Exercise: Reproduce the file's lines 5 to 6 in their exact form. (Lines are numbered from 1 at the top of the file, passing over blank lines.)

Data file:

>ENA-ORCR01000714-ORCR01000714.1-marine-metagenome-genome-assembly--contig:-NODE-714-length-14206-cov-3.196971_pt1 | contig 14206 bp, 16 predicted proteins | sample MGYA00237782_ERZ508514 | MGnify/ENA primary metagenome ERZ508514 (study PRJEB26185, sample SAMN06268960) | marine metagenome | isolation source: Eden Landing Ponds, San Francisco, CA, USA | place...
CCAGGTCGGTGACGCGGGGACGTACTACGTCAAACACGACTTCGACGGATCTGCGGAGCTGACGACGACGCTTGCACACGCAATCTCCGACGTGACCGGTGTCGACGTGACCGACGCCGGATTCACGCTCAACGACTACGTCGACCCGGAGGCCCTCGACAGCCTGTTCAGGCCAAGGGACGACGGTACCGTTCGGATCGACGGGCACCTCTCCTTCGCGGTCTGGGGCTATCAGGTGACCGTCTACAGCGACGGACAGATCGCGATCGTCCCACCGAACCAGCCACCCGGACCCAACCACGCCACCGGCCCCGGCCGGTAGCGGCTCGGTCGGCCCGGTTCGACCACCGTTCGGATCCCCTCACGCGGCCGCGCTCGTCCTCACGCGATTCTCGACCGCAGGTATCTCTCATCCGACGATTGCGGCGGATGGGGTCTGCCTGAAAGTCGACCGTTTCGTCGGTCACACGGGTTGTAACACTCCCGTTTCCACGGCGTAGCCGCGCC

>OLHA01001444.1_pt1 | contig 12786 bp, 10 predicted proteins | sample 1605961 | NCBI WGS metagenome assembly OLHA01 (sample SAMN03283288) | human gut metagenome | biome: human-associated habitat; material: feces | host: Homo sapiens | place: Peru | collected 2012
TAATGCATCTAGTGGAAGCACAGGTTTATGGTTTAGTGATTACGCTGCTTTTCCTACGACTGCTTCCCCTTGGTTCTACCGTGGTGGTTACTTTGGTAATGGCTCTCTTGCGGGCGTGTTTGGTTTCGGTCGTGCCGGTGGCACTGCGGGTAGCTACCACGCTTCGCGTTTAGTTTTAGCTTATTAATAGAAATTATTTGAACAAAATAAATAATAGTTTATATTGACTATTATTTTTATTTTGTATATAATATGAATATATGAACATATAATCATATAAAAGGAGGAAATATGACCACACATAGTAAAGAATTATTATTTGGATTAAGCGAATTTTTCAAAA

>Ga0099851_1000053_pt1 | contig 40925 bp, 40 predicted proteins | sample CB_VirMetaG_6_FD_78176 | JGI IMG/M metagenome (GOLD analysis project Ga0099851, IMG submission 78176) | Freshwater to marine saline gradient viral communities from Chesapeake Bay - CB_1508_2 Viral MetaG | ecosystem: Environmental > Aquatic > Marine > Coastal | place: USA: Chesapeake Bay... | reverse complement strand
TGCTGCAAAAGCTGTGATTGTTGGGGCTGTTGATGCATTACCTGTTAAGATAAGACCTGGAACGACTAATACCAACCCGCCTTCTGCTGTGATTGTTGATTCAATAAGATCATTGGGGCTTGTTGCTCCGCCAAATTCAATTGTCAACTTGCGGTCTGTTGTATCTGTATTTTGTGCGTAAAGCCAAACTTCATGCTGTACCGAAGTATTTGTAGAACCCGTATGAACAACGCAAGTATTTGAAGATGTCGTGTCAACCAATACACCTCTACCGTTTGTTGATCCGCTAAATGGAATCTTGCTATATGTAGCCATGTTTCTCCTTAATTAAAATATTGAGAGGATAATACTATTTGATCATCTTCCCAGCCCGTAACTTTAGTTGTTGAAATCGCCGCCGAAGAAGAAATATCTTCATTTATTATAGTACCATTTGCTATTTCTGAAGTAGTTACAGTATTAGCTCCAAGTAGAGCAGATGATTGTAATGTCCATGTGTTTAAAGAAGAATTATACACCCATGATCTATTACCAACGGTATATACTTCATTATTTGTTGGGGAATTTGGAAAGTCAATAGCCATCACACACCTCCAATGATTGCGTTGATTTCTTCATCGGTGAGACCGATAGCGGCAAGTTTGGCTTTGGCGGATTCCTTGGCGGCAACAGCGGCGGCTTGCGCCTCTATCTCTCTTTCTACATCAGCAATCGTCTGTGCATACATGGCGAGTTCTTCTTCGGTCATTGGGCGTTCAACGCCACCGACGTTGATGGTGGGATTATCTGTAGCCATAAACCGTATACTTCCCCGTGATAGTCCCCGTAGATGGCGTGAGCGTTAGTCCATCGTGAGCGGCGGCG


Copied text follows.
>Ga0099851_1000053_pt1 | contig 40925 bp, 40 predicted proteins | sample CB_VirMetaG_6_FD_78176 | JGI IMG/M metagenome (GOLD analysis project Ga0099851, IMG submission 78176) | Freshwater to marine saline gradient viral communities from Chesapeake Bay - CB_1508_2 Viral MetaG | ecosystem: Environmental > Aquatic > Marine > Coastal | place: USA: Chesapeake Bay... | reverse complement strand
TGCTGCAAAAGCTGTGATTGTTGGGGCTGTTGATGCATTACCTGTTAAGATAAGACCTGGAACGACTAATACCAACCCGCCTTCTGCTGTGATTGTTGATTCAATAAGATCATTGGGGCTTGTTGCTCCGCCAAATTCAATTGTCAACTTGCGGTCTGTTGTATCTGTATTTTGTGCGTAAAGCCAAACTTCATGCTGTACCGAAGTATTTGTAGAACCCGTATGAACAACGCAAGTATTTGAAGATGTCGTGTCAACCAATACACCTCTACCGTTTGTTGATCCGCTAAATGGAATCTTGCTATATGTAGCCATGTTTCTCCTTAATTAAAATATTGAGAGGATAATACTATTTGATCATCTTCCCAGCCCGTAACTTTAGTTGTTGAAATCGCCGCCGAAGAAGAAATATCTTCATTTATTATAGTACCATTTGCTATTTCTGAAGTAGTTACAGTATTAGCTCCAAGTAGAGCAGATGATTGTAATGTCCATGTGTTTAAAGAAGAATTATACACCCATGATCTATTACCAACGGTATATACTTCATTATTTGTTGGGGAATTTGGAAAGTCAATAGCCATCACACACCTCCAATGATTGCGTTGATTTCTTCATCGGTGAGACCGATAGCGGCAAGTTTGGCTTTGGCGGATTCCTTGGCGGCAACAGCGGCGGCTTGCGCCTCTATCTCTCTTTCTACATCAGCAATCGTCTGTGCATACATGGCGAGTTCTTCTTCGGTCATTGGGCGTTCAACGCCACCGACGTTGATGGTGGGATTATCTGTAGCCATAAACCGTATACTTCCCCGTGATAGTCCCCGTAGATGGCGTGAGCGTTAGTCCATCGTGAGCGGCGGCG